Videographers Must Help One Another Out To Combat Thieves in the Industry

Videographers Must Help One Another Out To Combat Thieves in the Industry

It seems like every week another story is circulating around the industry about one photographer stealing from another. Often the theft is done to build a portfolio of images they then use to promote themselves with and gain more business. This morning, though, I experienced a first. I learned that another company has stolen a video, put their header logo on it and is sharing this video on their site to promote themselves. Amazingly this was a video we featured here on Fstoppers and even shared how the original creator and owner of the video Simeon Quarrie put the whole thing together.

The original video was created by the extremely talented Simeon Quarrie and was featured on Fstoppers back in May 2012. It was a story about how Quarrie and his team filmed a wedding and that same night put together a same day edit to share at the wedding reception. The first 5 minutes of the film show him filming and putting the whole thing together and the final product starts at about 5:18. Truly an incredible piece of work especially taking into consideration it was all done the same day and edited with very little time.

Here is the original video that includes the behind the scenes of how it was all put together on the day of the wedding.

Sadly though another videographer liked it enough that they are claiming it to be their own work. Here is the video being used without the permission. If you watch the two videos side by side you'll even notice that the stolen one has gone as far as editing a section in the middle of the highlight video where Simeon is seen and talks a bit about the whole experience.

http://www.cinefx.biz/p192553891/h557ec6f2#h557ec6f2
(Edit: The video appears to have been removed from their site, but here are some screen shots of the videos playing side by side.)
(Edit #2: The website owner "CineFx.biz" has been taken their site down entirely leaving only a Zenfolio Error 404 site in its place.)

Fstoppers Video Simeon Quarrie 1

Fstoppers Video Simeon Quarrie 22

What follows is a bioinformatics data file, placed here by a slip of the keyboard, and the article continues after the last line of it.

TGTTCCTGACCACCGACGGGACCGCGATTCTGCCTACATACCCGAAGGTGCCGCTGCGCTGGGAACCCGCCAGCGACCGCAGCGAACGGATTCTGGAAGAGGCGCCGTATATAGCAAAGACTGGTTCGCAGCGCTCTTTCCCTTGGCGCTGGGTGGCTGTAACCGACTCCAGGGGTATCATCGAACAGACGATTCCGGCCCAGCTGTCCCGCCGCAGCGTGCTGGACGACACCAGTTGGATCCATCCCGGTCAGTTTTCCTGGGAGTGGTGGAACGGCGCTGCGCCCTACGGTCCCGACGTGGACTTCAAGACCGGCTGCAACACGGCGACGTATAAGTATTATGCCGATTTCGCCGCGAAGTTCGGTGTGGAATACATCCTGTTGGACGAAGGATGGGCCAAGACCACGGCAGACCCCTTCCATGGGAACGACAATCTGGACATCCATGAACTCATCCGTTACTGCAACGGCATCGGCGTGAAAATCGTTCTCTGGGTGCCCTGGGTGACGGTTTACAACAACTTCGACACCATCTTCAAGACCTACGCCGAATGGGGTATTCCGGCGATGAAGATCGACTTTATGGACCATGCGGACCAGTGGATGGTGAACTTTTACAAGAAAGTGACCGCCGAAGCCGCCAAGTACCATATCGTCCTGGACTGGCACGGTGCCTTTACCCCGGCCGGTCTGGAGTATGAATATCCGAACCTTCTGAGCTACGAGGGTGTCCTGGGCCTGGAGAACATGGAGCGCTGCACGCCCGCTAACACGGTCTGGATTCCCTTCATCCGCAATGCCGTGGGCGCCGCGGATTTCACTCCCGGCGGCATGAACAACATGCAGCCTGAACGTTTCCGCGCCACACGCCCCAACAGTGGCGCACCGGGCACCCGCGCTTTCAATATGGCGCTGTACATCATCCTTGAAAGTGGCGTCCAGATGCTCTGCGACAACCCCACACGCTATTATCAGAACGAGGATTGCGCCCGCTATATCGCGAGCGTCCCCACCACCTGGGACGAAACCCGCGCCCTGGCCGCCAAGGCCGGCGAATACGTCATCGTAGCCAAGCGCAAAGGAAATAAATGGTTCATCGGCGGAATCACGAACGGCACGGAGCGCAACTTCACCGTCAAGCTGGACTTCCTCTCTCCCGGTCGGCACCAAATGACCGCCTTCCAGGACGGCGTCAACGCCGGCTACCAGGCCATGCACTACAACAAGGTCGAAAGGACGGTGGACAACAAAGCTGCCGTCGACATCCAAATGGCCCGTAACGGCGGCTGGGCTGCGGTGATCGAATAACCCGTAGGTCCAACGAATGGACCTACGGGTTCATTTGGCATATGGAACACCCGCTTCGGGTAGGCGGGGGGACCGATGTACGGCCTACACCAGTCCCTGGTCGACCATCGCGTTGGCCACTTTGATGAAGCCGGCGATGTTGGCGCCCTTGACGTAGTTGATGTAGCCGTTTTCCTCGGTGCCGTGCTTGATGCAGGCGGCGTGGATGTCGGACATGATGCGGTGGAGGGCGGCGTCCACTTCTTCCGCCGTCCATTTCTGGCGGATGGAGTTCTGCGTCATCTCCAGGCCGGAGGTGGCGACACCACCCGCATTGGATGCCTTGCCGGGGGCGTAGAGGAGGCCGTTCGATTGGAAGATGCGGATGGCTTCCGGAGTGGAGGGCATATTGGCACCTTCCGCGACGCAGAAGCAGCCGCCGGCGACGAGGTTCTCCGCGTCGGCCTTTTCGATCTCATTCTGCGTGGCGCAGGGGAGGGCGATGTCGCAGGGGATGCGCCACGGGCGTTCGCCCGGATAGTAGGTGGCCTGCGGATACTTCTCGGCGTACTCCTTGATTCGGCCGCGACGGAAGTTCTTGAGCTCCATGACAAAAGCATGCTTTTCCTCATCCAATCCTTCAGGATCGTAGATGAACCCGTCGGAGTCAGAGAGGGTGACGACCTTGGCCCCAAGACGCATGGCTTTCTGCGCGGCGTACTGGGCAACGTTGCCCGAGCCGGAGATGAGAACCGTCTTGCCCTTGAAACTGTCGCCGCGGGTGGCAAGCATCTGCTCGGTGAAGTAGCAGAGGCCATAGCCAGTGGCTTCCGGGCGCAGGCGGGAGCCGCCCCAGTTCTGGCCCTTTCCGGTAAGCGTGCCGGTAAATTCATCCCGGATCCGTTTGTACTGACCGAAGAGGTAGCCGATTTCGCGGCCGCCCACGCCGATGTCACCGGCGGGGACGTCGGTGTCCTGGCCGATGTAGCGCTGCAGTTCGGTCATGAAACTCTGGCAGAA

Fstoppers Video Simeon Quarrie 33

Finding stolen photos on the internet is pretty easy using some of the great tools out there such as reverse Google image search or TinEye. In fact, Fstopper's writer Noam Galai shared his story and a number of tools in an article published back in April called Five Simple Tips On How To Find Your Images Online. Unfortunately though, videographers don't have many of these tools available to them. Finding your stolen video online is much more difficult to do and really relies most on the help of others letting one another know when a stolen video is discovered.

The brazen theft in this case even happened to a video that was not set to be downloadable which means in order to capture it offline the guys had to use a third party software. Then once they had it they cut out the parts that showed the original film creator, added their logo and end credits into the film and finally embedded it into their site. Then again, maybe they were hacked! Isn't that what the excuse is every time we hear of something like this? Now please don't go grab your pitchforks and torches - that is not the intent of this article.

The moral of the story is that videographers really need to come together and help one another out to battle this issue. The more eyes in the sky there are the better off you will be. Hopefully someday soon, tools will be created to help videographers find their videos being used on other sites. Lastly, if you have ever considered stealing a video or photograph, don't. Not only will it give your business a permanent black eye once you are caught (and everyone is eventually caught) but think about how you are deceiving your clients. They see one thing and believe it to be yours. They expect to receive the same quality of work. If you were able to produce the same quality of work then you wouldn't have had to steal it in the first place. So, in the end your clients receive a product that is sub par to what you are representing as your work on your site and walk away unimpressed. That is not a way to build a business.

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Simeon Quarrie's picture

Thank u you :)

Elahn Zetlin's picture

Simeon - How do you guys not crack a sweat??!! I'd be dripping in it after 2 minutes with that much running around and stress! Well done!

Ryan Tonegawa's picture

Simeon, obviously you're awesome. Great work!
Everyone has certainly covered the topic of this article well, so I won't add any more.

Instead since you're so active on this post, I have a question out of left field. Well maybe center left since the original video is posted above. When I watched this video the 1st time fstoppers posted, one of the things I retained was your tip on the monopod. The hot water trick. I love your work, and imagine you do a ton of events so I pretty much believe everything you say regarding shooting. What I noticed both times was you said it was the stiffest it's ever been. Is that due to repeatedly using water to lubricate it? Is it even stiffer now? Or working great still? I've been giving this advice to clients with sticky balls, but I have little field experience with that monopod. I don't want to burn anyone without un-researched advice.

Really long story short, does your hot water trick still work well or do you have a different solution?

(after re-reading this it sounds like a super pun joke, but honestly the sticky balls were the only intended innuendo!)

Simeon Quarrie's picture

No long term issues from using water. My ball only get sticky occasionally. But when this happens its going to be noticed when we are filming. So I still stand by this tip. I think the newer Monopods are better also. So this happens even less. But it depends on the environments u r working in. Ie. dusty, dirty